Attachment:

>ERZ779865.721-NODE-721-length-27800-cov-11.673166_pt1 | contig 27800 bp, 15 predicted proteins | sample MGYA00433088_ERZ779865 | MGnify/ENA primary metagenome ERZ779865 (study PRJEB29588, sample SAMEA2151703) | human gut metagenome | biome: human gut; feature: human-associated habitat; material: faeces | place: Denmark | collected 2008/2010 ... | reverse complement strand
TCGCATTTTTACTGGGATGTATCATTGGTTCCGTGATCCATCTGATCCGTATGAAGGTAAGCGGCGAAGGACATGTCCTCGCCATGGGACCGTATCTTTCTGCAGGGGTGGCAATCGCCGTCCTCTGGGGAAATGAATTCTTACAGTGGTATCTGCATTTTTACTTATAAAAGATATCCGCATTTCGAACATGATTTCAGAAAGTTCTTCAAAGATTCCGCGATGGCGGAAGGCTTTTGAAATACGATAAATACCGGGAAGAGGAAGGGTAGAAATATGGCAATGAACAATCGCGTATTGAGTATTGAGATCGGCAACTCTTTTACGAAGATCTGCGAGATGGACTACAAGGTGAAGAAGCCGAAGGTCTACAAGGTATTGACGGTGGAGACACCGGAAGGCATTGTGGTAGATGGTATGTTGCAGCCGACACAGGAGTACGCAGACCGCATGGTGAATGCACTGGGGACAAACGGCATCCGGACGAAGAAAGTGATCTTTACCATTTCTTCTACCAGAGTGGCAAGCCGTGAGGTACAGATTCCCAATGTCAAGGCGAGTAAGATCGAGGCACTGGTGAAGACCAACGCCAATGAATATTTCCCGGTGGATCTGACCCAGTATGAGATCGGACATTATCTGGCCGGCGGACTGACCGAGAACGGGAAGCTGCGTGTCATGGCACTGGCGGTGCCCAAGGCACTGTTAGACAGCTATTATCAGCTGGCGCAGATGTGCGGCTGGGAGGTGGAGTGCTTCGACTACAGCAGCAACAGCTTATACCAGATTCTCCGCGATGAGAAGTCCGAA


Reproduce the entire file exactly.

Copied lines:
>ERZ779865.721-NODE-721-length-27800-cov-11.673166_pt1 | contig 27800 bp, 15 predicted proteins | sample MGYA00433088_ERZ779865 | MGnify/ENA primary metagenome ERZ779865 (study PRJEB29588, sample SAMEA2151703) | human gut metagenome | biome: human gut; feature: human-associated habitat; material: faeces | place: Denmark | collected 2008/2010 ... | reverse complement strand
TCGCATTTTTACTGGGATGTATCATTGGTTCCGTGATCCATCTGATCCGTATGAAGGTAAGCGGCGAAGGACATGTCCTCGCCATGGGACCGTATCTTTCTGCAGGGGTGGCAATCGCCGTCCTCTGGGGAAATGAATTCTTACAGTGGTATCTGCATTTTTACTTATAAAAGATATCCGCATTTCGAACATGATTTCAGAAAGTTCTTCAAAGATTCCGCGATGGCGGAAGGCTTTTGAAATACGATAAATACCGGGAAGAGGAAGGGTAGAAATATGGCAATGAACAATCGCGTATTGAGTATTGAGATCGGCAACTCTTTTACGAAGATCTGCGAGATGGACTACAAGGTGAAGAAGCCGAAGGTCTACAAGGTATTGACGGTGGAGACACCGGAAGGCATTGTGGTAGATGGTATGTTGCAGCCGACACAGGAGTACGCAGACCGCATGGTGAATGCACTGGGGACAAACGGCATCCGGACGAAGAAAGTGATCTTTACCATTTCTTCTACCAGAGTGGCAAGCCGTGAGGTACAGATTCCCAATGTCAAGGCGAGTAAGATCGAGGCACTGGTGAAGACCAACGCCAATGAATATTTCCCGGTGGATCTGACCCAGTATGAGATCGGACATTATCTGGCCGGCGGACTGACCGAGAACGGGAAGCTGCGTGTCATGGCACTGGCGGTGCCCAAGGCACTGTTAGACAGCTATTATCAGCTGGCGCAGATGTGCGGCTGGGAGGTGGAGTGCTTCGACTACAGCAGCAACAGCTTATACCAGATTCTCCGCGATGAGAAGTCCGAA